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History & CategoriesClick to unfold.
- From Ninth Graders to Health Care Elites: A Communications Lesson on the Power of Engagement
- What’s Next in Health Care Part II: Price Transparency – is it the Holy Grail?
- Accountable Health Care: The Silent Health Care Reform
- The FDA Likes Facebook? The AMARC Hysteria
- The Need for a Medical Surge
- Health Care: Now What
- The Real Hospital Quality Measures
- Happy Healthy Weight Week?
- Personalized Medicine – from Complexity to Clarity
- APCO Forum: What’s Next in Food
Category Archives: Chronic Disease
Brenna Burke describes herself on her blog: I’m the mama of three, trying my best to live a green life, pursue greater health and well-being for my family and the planet, and teach my children well enough so that they will all grow up successfully and leave me… I am passionate about children’s and environmental health. I do my best to pursue the best decisions for my family based on the latest, evidence-based research and watch out for when I get up on my soapbox. I’ve followed Brenna on Twitter for quite some time now. If you look at her blog, you can see she’s like many online moms: smart, creative, and fiercely loyal to her kids. She tries very hard to live by the values she holds dear. So I definitely took notice when she had this to say.
Posted on Monday, September 24th, 2012 By HealthScope
When I was a kid back in the 1970s, we had physical education (PE) class once a day. We filled a full hour running around playing dodge ball, red rover and tag. We ate our share of junk food, but few of us were overweight, and almost none of us struggled with lifestyle-induced diseases. It’s no secret that during the past two decades, physical education in schools has been drastically cut back. Today my fourth-grade son has gym class once a week, and recess – the one chance to get moving – has been cut back to fewer than 20 minutes a day. The shift away from PE was intended to save money and allow school systems to dedicate more time and resources to “important” core subjects like math, science and English.
Posted on Friday, May 11th, 2012 By Kirsten Thistle
In celebration of National Nurses Week, we here at APCO gathered a few stories about our favorite nurses. As it turns out, many of them happened to be our mothers. Join us in celebrating the amazing men and women on the front lines of medicine by sharing your own memories in the Comments section below. My [...]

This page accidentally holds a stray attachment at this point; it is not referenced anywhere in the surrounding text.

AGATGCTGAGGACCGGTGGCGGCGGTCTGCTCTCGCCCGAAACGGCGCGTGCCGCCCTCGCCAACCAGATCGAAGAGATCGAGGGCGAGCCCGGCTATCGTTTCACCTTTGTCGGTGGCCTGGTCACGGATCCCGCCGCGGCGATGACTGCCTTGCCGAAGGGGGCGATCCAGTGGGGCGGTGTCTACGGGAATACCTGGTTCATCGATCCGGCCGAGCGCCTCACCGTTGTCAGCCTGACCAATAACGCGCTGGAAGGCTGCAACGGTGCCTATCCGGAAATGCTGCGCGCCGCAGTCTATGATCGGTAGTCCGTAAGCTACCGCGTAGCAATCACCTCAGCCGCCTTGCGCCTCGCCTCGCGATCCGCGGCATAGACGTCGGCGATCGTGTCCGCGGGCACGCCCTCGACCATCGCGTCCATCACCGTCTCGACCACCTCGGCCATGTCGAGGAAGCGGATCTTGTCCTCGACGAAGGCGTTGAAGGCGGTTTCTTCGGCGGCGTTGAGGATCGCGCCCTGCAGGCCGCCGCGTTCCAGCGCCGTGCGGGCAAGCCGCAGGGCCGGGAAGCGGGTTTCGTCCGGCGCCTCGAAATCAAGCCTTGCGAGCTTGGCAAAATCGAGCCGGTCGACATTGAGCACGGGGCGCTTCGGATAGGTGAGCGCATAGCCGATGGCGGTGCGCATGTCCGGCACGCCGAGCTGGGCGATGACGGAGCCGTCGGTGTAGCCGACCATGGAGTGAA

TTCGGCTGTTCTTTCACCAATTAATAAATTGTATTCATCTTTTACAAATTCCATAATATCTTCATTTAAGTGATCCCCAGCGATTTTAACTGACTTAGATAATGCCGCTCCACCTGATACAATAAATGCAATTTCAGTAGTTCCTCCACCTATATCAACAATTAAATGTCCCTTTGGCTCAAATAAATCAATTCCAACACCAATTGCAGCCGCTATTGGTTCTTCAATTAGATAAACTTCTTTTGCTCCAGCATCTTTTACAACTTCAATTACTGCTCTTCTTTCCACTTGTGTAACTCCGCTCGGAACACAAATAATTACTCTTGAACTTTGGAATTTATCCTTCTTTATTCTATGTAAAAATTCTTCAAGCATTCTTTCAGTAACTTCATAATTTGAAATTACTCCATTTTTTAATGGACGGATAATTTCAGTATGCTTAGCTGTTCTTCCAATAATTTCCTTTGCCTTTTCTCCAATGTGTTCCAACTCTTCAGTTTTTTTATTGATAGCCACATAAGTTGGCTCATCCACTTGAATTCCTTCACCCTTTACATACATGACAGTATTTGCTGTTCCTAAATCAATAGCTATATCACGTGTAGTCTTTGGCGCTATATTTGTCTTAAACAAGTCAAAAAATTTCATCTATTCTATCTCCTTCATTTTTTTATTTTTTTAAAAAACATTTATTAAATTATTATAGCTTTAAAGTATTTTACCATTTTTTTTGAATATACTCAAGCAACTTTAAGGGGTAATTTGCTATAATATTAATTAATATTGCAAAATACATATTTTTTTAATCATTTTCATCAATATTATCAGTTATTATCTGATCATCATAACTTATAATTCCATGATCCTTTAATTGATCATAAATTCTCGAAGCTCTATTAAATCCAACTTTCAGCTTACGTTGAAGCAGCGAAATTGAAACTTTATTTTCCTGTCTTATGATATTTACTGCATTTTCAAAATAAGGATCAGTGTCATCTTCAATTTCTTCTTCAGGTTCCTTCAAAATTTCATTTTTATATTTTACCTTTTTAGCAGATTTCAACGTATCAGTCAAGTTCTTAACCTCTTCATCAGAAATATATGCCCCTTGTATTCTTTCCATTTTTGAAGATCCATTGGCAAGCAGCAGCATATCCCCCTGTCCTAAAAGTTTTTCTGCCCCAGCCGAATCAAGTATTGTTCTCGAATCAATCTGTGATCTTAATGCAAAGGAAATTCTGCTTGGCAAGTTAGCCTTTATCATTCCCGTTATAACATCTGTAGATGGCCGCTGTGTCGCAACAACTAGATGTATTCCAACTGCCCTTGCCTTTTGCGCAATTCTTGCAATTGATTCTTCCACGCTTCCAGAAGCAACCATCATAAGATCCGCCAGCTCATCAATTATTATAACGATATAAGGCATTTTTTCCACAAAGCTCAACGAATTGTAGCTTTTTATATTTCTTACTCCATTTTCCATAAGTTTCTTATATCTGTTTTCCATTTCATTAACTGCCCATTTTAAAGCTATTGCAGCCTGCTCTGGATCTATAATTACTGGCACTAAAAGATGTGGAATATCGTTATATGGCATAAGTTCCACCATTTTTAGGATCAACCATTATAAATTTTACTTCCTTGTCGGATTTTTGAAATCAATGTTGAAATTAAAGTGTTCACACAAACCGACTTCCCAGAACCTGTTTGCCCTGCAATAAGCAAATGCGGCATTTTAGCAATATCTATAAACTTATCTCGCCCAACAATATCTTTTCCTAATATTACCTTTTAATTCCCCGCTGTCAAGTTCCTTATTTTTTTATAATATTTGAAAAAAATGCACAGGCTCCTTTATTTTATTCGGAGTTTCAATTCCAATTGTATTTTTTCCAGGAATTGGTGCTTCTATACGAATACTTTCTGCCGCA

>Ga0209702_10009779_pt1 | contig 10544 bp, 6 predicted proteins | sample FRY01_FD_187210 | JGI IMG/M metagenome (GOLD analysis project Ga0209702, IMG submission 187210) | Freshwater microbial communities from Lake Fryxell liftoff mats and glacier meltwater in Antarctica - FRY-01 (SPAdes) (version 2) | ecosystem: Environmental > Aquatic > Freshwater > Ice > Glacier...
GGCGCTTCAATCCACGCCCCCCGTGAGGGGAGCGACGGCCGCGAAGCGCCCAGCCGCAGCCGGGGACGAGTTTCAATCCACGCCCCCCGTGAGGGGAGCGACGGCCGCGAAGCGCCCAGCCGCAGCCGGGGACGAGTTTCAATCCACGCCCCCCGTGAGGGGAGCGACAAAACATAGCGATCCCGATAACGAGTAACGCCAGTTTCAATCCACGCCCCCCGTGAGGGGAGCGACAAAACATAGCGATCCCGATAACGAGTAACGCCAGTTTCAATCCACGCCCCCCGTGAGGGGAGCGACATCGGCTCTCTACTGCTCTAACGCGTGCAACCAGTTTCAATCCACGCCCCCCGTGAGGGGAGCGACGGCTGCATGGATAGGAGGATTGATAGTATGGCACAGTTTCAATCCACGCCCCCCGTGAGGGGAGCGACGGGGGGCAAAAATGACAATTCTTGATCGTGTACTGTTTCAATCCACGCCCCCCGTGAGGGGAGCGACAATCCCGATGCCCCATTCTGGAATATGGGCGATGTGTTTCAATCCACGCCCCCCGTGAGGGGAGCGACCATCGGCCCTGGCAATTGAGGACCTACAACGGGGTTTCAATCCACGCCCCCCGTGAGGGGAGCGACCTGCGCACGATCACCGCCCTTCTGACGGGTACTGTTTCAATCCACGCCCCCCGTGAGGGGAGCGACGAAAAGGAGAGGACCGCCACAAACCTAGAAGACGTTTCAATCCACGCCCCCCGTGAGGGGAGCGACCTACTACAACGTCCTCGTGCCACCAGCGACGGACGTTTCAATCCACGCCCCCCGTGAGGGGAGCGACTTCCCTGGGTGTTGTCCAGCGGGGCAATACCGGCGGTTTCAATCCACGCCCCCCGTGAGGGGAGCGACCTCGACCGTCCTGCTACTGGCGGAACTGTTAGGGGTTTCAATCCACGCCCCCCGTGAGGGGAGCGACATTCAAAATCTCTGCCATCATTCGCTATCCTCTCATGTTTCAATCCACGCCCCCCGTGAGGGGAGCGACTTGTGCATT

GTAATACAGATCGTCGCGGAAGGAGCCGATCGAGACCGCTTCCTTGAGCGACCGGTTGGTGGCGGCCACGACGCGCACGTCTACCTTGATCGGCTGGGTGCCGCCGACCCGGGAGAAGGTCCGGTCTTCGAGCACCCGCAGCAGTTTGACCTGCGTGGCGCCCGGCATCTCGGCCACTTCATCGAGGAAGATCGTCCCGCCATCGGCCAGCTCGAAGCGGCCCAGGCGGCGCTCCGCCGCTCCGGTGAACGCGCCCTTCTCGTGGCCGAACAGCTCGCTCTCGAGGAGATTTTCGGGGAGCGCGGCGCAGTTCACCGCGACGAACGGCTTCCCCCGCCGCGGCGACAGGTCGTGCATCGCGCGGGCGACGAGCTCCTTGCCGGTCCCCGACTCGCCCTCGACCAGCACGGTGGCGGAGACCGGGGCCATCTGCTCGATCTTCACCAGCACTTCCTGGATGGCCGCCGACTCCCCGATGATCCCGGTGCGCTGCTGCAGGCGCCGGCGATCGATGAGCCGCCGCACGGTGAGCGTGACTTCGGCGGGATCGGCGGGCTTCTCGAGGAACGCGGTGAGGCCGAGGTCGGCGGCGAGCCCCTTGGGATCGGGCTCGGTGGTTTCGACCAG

Posted on Thursday, May 10th, 2012 By HealthScope
Melissa Musiker is a registered dietician and a member of APCO’s Washington, D.C., health policy team.Last week the American Society for Nutrition released a consensus statement on energy balance and implications for body weight regulation. In general, the statement supports much of the currently held notions about the importance of maintaining appropriate energy balance over [...]
Posted on Monday, April 9th, 2012 By Melissa Musiker
I am pleased to kick off HealthScope, an APCO Worldwide online forum on leading health issues around the globe. Our writers are experts from diverse backgrounds and include former Capitol Hill staff, HHS and FDA officials, executives from the health care industry, reporters, and policy analysts. Our goal is to post meaningful discussions on issues of interest in health care and offer critical insight.
Posted on Monday, April 9th, 2012 By Robert Schooling
Leaders from the National Prevention, Health Promotion and Public Health Council hosted a press conference yesterday to release the National Prevention Strategy, the first-ever cross-sector, integrated national strategy to improve health through prevention. The document was developed with input from wide range of federal agencies and an advisory board of stakeholder groups. It has four areas of strategic focus: health and safe community environments; clinical and community preventive services; empowered people; and elimination of health disparities.
Posted on Friday, June 17th, 2011 By HealthScope